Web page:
By Dom Galeon
Images by Noel Pabalate
The other weekend, bookworms and authors gathered at the Raffles Makati for a once-a-year event called the Philippine Readers and Writers Festival. Organized by National Book Store, the event was a book lover’s comicon. Hundreds of books were available for the public, with talks and panel discussions featuring some of the most prominent writers in the country.
On one of these days, Anvil Publishing decided to unveil the latest book from Town & Country editor Yvette Fernandez, with the launch held at the aptly named Writer’s Bar at Raffles. I had a chance to speak with Yvette, one-on-one, before the start of the launch to talk about her new project, a short, illustrated storybook called Life is Good.
Prior to talking to Yvette, I was given a copy of the book to read. I finished it in about 10 minutes or so, not because it was difficult to read. No. It took me that long to go through a 36-paged book, with beautiful drawings by Manhattan-based Filipino illustrator Isabel Roxas, because it wasn’t the kind of children’s storybook I was expecting. In fact, it might not be a children’s story book, at all. At least that’s how Yvette sees it.
“I think it’s a story more for adults in children’s book format,” she says. “That’s how I look at it. That’s why it’s a different size from the usual children’s storybook. I really didn’t mean it to be for kids.”
Without giving away too much details about Life is Good, here’s a quick synopsis of it. The story features two elephant sisters, one a stuffed toy and the other a glass display, both belonging to a little boy. Naturally, because of how different these two elephants are, the little boy doesn’t play with them in the same way. The stuffed toy elephant gets to go places, while the glass elephant just stays in place, on a table inside the little boy’s playroom. Though different, both are still elephants, and that’s why they consider themselves sisters.
I think it’s a story more for adults in children’s book format. That’s how I look at it.
Not knowing much about Yvette’s personal life prior to meeting with her, I couldn’t help but ask her about how much of the book had been drawn from her personal experiences. In fact, I had been wondering about who the other author of the book was, and why I was only meeting with Yvette. On the cover of Life is Good, it says “written by Yvette Fernandez and Jackie Fernandez Suntay.” But an earlier version of the book, which I found online, has the two authors switched, with Jackie’s name appearing first.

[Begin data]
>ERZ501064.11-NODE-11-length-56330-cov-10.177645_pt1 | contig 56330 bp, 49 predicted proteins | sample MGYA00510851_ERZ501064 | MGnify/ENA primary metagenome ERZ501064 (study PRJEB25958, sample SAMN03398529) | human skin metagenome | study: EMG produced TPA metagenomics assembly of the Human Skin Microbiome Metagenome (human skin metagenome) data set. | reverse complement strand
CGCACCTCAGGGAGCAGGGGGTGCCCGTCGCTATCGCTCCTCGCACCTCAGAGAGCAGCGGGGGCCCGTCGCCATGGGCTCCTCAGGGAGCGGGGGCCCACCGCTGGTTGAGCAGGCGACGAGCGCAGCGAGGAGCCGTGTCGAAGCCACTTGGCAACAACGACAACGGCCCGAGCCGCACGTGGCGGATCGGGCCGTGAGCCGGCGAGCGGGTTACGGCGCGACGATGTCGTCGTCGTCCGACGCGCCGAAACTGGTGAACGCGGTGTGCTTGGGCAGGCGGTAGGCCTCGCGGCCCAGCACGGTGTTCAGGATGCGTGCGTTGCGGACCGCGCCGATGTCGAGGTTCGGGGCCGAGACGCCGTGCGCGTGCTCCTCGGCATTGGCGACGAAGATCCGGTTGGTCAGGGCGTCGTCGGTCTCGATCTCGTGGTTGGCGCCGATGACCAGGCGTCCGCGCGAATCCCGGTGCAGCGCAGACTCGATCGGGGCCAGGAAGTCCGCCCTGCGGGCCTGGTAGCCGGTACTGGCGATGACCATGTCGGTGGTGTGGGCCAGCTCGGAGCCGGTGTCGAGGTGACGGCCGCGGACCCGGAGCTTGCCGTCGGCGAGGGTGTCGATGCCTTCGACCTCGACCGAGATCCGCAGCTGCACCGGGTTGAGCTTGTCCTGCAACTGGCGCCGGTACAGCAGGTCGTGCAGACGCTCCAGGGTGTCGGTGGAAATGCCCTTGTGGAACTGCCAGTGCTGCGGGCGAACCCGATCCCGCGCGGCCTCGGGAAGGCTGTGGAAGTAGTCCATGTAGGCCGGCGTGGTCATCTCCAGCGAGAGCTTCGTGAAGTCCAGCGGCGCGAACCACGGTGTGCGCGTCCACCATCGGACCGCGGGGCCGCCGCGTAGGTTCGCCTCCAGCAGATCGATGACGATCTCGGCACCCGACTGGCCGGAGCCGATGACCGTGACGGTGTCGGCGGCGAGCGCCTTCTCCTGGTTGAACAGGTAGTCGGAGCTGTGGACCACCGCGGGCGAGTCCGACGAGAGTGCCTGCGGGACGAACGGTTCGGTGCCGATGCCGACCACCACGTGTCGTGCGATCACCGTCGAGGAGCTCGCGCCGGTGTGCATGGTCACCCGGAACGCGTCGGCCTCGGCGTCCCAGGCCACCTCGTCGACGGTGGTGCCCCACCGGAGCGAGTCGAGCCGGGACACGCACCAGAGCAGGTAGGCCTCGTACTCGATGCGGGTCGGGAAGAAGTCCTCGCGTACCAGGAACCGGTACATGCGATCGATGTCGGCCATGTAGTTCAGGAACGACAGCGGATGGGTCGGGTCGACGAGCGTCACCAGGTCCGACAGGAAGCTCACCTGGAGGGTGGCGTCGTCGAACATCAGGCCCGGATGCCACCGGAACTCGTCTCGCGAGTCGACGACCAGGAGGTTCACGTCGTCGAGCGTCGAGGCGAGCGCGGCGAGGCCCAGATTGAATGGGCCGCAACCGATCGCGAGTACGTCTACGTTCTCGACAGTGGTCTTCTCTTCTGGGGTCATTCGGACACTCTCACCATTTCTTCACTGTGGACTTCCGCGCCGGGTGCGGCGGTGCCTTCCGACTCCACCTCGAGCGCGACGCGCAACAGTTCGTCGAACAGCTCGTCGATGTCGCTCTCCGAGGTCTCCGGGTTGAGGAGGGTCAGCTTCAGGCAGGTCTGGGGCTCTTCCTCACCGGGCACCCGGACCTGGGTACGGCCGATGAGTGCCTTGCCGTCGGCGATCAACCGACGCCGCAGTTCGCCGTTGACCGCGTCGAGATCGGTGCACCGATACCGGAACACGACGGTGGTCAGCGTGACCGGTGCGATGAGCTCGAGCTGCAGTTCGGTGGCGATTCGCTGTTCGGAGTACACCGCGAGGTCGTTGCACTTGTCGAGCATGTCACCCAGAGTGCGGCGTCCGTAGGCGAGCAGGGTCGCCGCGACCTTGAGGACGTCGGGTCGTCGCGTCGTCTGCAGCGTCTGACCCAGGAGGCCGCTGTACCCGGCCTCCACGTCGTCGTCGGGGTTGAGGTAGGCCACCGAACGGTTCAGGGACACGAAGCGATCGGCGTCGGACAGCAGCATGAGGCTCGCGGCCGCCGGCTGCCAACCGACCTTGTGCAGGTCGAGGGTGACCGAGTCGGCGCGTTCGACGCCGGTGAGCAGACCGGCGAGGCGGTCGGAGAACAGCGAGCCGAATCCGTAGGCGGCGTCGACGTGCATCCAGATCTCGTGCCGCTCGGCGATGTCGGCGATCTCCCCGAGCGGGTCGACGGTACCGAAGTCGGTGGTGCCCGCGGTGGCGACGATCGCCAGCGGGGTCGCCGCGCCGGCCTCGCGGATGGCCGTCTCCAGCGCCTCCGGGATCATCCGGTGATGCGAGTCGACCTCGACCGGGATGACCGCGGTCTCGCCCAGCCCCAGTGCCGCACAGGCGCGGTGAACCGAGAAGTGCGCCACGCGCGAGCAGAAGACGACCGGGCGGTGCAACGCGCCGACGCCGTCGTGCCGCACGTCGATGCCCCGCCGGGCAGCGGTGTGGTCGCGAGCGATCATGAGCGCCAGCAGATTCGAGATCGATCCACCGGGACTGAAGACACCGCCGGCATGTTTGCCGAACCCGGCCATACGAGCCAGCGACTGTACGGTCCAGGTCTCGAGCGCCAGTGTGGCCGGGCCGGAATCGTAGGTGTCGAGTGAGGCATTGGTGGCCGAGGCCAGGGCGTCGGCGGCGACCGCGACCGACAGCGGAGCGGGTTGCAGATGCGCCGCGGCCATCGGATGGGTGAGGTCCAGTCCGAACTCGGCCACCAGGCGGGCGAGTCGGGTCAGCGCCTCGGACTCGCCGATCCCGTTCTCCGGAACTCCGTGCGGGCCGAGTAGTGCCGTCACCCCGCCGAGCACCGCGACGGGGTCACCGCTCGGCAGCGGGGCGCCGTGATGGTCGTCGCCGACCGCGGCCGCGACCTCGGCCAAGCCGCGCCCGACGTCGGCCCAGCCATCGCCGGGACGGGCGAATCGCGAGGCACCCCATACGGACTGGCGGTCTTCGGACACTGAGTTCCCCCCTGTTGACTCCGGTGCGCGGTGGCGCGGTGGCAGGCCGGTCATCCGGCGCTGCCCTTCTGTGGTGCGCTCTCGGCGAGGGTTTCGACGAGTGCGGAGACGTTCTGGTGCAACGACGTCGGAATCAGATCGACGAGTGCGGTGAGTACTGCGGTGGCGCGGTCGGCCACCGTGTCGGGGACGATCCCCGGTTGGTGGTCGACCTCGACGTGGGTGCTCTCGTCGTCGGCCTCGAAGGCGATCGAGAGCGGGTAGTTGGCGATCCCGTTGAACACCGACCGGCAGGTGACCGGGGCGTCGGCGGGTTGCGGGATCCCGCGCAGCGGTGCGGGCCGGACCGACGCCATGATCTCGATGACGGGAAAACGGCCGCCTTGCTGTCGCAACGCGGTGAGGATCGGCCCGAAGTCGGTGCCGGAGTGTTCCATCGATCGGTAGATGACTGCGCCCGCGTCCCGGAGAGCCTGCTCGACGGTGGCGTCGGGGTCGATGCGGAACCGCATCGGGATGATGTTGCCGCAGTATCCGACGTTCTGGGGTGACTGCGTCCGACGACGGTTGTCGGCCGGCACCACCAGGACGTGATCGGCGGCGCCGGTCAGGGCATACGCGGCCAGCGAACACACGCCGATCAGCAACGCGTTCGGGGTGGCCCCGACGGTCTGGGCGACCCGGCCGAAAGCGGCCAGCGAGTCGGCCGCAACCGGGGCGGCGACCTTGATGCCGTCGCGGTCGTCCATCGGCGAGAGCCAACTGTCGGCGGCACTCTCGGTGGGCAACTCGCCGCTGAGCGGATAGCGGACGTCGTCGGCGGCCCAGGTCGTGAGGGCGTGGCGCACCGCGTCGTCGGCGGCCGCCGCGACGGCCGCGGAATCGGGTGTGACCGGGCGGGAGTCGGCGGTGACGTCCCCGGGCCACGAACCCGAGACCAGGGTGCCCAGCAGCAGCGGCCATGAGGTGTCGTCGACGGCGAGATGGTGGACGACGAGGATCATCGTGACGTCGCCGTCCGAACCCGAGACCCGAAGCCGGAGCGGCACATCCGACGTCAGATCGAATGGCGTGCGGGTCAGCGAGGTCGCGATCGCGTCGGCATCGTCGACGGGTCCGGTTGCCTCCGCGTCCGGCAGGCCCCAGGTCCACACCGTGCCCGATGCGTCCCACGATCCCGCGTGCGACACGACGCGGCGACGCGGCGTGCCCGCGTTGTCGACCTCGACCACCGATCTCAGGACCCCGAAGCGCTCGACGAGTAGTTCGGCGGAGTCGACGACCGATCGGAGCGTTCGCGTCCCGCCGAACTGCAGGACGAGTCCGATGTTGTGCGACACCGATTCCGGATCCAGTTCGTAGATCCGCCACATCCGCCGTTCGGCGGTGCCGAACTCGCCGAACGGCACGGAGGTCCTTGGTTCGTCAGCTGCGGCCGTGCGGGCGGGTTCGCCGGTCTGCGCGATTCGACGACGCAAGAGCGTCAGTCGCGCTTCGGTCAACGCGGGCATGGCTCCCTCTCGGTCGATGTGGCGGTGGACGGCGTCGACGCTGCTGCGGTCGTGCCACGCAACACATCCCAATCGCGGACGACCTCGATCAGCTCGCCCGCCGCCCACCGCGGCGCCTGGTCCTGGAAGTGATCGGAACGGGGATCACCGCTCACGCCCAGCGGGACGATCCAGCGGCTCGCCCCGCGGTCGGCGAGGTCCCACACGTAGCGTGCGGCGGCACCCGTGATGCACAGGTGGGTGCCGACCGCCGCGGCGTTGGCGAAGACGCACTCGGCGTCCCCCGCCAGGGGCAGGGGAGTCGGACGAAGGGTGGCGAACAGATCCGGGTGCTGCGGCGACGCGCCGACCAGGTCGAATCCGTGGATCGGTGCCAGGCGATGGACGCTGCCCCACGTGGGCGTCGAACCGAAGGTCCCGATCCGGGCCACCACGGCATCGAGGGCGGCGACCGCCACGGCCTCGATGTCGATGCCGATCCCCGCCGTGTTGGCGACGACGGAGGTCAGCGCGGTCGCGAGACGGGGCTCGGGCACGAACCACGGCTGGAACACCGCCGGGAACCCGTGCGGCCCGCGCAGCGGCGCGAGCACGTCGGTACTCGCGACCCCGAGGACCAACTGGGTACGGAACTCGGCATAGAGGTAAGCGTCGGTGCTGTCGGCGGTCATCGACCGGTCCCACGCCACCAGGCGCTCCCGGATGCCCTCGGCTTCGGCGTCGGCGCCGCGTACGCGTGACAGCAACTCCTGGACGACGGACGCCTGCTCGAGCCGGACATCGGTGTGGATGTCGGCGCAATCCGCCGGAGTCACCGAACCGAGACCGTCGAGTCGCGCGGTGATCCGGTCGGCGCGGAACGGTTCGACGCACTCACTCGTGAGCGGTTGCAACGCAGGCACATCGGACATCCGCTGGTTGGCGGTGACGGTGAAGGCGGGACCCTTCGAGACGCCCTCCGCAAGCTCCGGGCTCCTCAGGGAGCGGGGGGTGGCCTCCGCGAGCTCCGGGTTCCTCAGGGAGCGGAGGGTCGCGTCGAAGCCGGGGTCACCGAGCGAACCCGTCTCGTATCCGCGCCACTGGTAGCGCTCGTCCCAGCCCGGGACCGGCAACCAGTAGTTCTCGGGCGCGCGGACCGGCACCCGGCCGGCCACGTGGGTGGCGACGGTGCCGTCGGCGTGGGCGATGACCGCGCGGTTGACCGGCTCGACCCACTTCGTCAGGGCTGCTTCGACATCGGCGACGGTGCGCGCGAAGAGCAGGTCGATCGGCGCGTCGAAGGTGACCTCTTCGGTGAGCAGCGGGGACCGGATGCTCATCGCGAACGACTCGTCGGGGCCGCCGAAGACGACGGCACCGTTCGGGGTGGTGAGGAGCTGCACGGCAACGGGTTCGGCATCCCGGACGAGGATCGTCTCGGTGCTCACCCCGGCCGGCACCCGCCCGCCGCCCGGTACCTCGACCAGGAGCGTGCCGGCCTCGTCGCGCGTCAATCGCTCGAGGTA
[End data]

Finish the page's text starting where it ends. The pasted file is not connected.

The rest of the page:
Jackie, it turns out, is Yvette’s sister. She was taking her fellowship at a Harvard Medical School hospital in the early 2000s, but was then diagnosed with cancer just when she finished her studies in Boston.
“My sister and I wrote this book in 2005, just a few days before she passed away,” Yvette recalls. “We wrote it on a Tuesday night, then the next day she went on a coma. She passed away that Saturday. So I guess the elephants, they’re us. It’s our story.”
Life is Good isn’t Yvette’s first book. She’s already written a little over a dozen, but mostly non-fiction. She tells me that she never really intended to write fiction. But on that day at the hospital in Boston, she and Jackie decided to write one. Jackie told her to write one about elephants and sisters.
“When I finished writing it, my sister read it,” Yvette continues. “She was still at the hospital then, and I was already tired so I fell asleep. I fell asleep while she was reading what I had written. The next day, the doctors said she could go home, so we brought her home. She fell asleep that night and then she didn’t wake up anymore. This story is what we read at her eulogy,” she adds.
I ask Yvette who chose the title for the story. “There’s a brand in the US called Life is Good, and my sister loves that brand. She was always wearing t-shirts that say ‘life is good.’ And she would always say that, life is good.”
Maybe I should leave this at that. I really don’t want to say so much about Yvette’s book. I think it’s much better that you grab a copy and read it. After all, it’s really not very long, plus the illustrations are amazing. Perhaps the only thing I can say about it is this: It’s not as simple as it looks. At the end of all of it, though, there’s that short phrase that, I think, captures very much how Jackie would’ve wanted the reader to feel after reading the book. Life is good.
Life is Good is published by Anvil Publishing and is available at National Book Store.